Can a DACA Recipient Get a Green Card Through Marriage? 

Can a DACA Recipient Get a Green Card Through Marriage? 



Can a DACA Recipient Get a Green Card Through Marriage? 

The Deferred Action for Childhood Arrivals (DACA) program, introduced in 2012, provides temporary protection from deportation and work authorization to eligible immigrants who arrived in the U.S. as children. As of now, there are nearly 800,000 DACA recipients in the U.S. One common question among DACA recipients is whether they can obtain a green card, specifically through marriage.

Pathways to Green Card: The Role of Marriage

A DACA recipient can potentially obtain a green card through marriage if they’re married to a U.S. citizen or a lawful permanent resident. However, the process and requirements vary depending on several factors, including the immigration status of the spouse and the manner of the DACA recipient’s entry into the U.S.

If the DACA recipient entered the U.S. lawfully – that is, they were inspected by an immigration officer when they entered – they can apply for a green card from within the U.S., a process known as “adjustment of status.” Lawful entry can be achieved through entering with inspection or through the Visa Waiver Program. This also applies to DACA recipients who became undocumented by overstaying a valid visa, provided they haven’t left the U.S. since their initial lawful entry.

Overcoming Obstacles: Unlawful Entry and Re-Entry Bars

DACA recipients who entered the U.S. unlawfully face additional challenges. They must apply for a green card from outside the U.S. using “consular processing” and meet the legal entry requirement. This can be done by applying for Advance Parole, which allows DACA recipients to return to the U.S. after traveling abroad for specific purposes.

However, a DACA recipient who applied for DACA more than 180 days after their 18th birthday and has never traveled on Advance Parole may face re-entry bars of three or ten years. They can avoid these bars by obtaining a Provisional Unlawful Presence Waiver, which requires demonstrating extreme hardship if unable to re-enter the U.S.

Regrettably, DACA recipients who entered the U.S. unlawfully more than once are permanently barred from re-entering the country and cannot apply for a waiver to undo this bar.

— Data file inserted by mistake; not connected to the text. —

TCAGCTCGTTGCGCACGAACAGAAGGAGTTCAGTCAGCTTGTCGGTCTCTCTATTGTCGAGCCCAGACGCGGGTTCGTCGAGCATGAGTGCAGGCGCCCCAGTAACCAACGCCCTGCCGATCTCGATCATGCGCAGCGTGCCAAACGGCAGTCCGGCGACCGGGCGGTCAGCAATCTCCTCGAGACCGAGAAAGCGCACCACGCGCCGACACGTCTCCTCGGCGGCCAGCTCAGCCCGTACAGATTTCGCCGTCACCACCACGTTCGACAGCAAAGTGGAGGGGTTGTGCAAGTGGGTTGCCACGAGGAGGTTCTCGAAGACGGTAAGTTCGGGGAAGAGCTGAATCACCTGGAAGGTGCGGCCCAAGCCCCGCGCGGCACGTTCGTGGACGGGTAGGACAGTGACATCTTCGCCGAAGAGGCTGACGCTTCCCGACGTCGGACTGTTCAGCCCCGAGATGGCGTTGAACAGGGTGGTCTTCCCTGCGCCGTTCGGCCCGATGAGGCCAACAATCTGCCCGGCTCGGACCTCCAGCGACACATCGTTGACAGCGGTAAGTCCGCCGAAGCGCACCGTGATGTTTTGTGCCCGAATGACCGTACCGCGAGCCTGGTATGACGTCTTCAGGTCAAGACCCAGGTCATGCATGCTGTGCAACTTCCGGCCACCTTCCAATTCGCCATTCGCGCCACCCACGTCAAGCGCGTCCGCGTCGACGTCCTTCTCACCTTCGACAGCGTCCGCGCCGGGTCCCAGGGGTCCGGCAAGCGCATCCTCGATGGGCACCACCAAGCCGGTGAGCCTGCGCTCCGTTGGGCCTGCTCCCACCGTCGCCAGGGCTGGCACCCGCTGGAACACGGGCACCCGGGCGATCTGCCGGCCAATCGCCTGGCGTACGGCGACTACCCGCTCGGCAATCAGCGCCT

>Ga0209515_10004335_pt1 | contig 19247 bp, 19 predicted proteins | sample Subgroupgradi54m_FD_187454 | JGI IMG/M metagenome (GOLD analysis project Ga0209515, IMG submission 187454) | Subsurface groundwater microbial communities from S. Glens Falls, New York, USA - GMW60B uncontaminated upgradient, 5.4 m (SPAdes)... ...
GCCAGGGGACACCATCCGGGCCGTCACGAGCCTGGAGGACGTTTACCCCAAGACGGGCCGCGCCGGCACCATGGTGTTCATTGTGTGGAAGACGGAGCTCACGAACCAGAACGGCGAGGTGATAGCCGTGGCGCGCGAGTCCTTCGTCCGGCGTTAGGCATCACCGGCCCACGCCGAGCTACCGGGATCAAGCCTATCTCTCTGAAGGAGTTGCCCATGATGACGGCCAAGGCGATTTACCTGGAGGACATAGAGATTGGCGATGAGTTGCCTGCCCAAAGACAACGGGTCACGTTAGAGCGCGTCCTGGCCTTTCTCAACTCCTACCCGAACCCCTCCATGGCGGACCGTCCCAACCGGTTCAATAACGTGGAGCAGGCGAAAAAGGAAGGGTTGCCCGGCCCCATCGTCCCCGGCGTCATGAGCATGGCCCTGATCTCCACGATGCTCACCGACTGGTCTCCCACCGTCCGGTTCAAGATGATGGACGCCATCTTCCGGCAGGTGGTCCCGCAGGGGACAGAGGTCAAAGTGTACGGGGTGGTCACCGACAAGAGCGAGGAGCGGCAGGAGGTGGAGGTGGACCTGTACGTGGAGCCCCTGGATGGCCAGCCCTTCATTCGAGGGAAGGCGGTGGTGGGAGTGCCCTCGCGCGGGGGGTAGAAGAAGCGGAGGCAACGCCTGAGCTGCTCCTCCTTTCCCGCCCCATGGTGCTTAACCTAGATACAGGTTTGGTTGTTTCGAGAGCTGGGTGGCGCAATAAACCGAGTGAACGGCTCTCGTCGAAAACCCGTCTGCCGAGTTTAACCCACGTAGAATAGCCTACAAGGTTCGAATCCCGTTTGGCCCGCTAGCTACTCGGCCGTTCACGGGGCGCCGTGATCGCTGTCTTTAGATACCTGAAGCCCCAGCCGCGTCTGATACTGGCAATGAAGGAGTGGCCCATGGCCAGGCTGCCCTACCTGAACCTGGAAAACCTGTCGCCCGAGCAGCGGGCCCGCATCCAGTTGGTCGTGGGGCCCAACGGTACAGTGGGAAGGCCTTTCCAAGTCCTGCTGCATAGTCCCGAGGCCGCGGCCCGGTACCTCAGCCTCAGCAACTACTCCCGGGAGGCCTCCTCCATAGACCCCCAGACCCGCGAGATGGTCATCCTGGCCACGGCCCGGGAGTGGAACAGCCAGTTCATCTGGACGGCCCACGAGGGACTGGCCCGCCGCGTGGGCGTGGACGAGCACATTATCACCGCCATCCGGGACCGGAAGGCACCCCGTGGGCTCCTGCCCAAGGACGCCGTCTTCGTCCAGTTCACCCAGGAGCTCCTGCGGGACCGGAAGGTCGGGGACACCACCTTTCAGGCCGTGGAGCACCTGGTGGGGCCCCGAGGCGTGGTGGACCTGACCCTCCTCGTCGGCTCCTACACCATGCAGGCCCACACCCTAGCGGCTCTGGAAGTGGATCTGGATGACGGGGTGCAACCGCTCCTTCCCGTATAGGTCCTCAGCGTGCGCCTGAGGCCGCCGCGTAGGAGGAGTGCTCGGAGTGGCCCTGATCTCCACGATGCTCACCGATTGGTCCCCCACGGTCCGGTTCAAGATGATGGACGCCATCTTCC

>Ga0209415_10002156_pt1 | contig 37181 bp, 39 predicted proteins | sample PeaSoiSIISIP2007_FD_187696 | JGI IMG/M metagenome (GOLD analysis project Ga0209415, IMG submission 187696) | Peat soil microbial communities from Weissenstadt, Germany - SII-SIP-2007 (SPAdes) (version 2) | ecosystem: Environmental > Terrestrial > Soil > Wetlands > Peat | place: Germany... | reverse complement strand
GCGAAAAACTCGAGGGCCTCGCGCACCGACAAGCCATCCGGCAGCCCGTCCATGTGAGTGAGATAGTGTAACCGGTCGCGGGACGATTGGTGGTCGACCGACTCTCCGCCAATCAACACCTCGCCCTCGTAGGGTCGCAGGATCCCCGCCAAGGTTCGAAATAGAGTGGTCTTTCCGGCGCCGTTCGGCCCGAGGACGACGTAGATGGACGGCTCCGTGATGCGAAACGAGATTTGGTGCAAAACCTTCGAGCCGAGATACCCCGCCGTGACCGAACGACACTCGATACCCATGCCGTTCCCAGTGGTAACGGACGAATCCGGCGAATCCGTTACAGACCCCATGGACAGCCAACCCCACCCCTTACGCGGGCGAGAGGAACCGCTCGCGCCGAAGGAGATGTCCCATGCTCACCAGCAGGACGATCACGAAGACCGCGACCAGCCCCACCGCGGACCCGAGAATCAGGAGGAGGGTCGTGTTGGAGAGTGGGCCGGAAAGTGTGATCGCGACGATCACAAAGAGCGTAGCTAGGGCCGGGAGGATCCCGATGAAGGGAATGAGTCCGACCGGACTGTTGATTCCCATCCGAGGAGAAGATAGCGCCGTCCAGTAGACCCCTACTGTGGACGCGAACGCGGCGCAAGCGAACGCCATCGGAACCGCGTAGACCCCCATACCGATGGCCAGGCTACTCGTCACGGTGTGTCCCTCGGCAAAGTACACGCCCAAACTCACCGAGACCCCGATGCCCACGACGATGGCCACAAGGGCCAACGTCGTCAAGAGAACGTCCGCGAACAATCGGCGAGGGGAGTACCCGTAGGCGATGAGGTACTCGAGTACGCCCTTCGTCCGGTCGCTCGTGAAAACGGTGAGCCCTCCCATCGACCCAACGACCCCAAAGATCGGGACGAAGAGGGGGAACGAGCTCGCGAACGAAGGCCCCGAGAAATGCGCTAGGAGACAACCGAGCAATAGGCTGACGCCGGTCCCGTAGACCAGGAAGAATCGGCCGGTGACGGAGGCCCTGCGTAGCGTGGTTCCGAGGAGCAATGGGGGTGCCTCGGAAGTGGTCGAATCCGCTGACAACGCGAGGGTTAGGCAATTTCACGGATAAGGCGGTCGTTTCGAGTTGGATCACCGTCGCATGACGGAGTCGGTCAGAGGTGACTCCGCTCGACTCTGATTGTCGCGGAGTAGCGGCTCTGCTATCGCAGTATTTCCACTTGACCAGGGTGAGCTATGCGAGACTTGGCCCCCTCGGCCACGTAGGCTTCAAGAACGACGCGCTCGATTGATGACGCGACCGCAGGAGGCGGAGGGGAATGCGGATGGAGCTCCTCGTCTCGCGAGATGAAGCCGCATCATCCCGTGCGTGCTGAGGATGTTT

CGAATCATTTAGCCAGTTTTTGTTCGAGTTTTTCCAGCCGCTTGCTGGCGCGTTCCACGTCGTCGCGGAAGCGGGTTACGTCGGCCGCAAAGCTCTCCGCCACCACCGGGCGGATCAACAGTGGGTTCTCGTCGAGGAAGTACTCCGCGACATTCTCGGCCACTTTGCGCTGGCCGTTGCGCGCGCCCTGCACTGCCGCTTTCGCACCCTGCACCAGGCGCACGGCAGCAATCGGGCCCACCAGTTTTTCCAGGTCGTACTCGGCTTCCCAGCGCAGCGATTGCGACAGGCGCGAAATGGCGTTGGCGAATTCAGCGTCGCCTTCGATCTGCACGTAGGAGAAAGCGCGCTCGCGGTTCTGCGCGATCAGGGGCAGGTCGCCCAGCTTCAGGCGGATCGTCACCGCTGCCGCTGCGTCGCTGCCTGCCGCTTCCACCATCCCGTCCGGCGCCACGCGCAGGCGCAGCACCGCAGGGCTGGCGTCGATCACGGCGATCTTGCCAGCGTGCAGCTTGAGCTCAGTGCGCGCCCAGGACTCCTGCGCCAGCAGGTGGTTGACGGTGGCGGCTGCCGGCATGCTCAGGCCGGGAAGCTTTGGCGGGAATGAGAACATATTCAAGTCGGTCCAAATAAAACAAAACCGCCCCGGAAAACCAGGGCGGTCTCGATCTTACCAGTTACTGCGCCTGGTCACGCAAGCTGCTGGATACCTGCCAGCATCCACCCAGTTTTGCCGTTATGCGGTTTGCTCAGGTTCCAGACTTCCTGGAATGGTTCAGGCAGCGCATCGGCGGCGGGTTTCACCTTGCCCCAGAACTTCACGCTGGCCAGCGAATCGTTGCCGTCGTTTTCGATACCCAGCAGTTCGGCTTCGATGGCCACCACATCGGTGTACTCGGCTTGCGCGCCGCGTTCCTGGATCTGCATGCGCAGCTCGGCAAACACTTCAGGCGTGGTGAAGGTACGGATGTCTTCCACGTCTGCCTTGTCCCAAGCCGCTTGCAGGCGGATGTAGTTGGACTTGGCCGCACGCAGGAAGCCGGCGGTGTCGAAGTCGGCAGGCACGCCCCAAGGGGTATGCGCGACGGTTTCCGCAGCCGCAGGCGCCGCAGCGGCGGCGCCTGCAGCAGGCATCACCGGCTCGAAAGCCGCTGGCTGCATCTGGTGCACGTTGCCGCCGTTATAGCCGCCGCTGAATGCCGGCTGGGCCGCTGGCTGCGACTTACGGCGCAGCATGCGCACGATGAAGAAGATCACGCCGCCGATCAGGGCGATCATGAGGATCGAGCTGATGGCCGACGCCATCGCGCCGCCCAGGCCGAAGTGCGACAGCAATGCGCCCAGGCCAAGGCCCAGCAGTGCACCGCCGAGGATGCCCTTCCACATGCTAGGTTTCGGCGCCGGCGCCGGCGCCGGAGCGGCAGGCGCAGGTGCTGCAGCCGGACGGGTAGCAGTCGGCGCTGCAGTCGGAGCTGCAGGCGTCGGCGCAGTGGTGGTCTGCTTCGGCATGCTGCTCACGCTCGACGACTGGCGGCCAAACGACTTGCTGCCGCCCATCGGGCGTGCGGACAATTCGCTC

Application Process: Steps, Timeline, and Potential Delays

The first step in the process of applying for a marriage green card is for the U.S. citizen or permanent resident spouse to file Form I-130. Depending on the location of the application, additional forms such as Form I-485 or Form DS-260 may need to be filed. The process of obtaining a marriage green card typically takes 8-14 months.

If the spouse is a permanent resident, the DACA recipient must wait for the I-130 request to be approved before filing Form I-485. If applying from abroad, Form DS-260 is filed with the State Department’s National Visa Center after the I-130 filing is approved, adding an extra 4-8 months to the process. A Form I-601A waiver application may be necessary to cure an unlawful entry and takes 4-6 months to process.

Contact An Immigration Law Firm For Help

While obtaining a green card through marriage is possible for DACA recipients, the process is complex and varies significantly based on individual circumstances. It’s critical to seek professional legal advice to navigate this process successfully. At the Law Office of Robert D. Ahlgren and Associates, P.C., we’re committed to helping you understand your options and guide you through each step of the immigration process. Contact us today to schedule a consultation with a knowledgeable immigration attorney.


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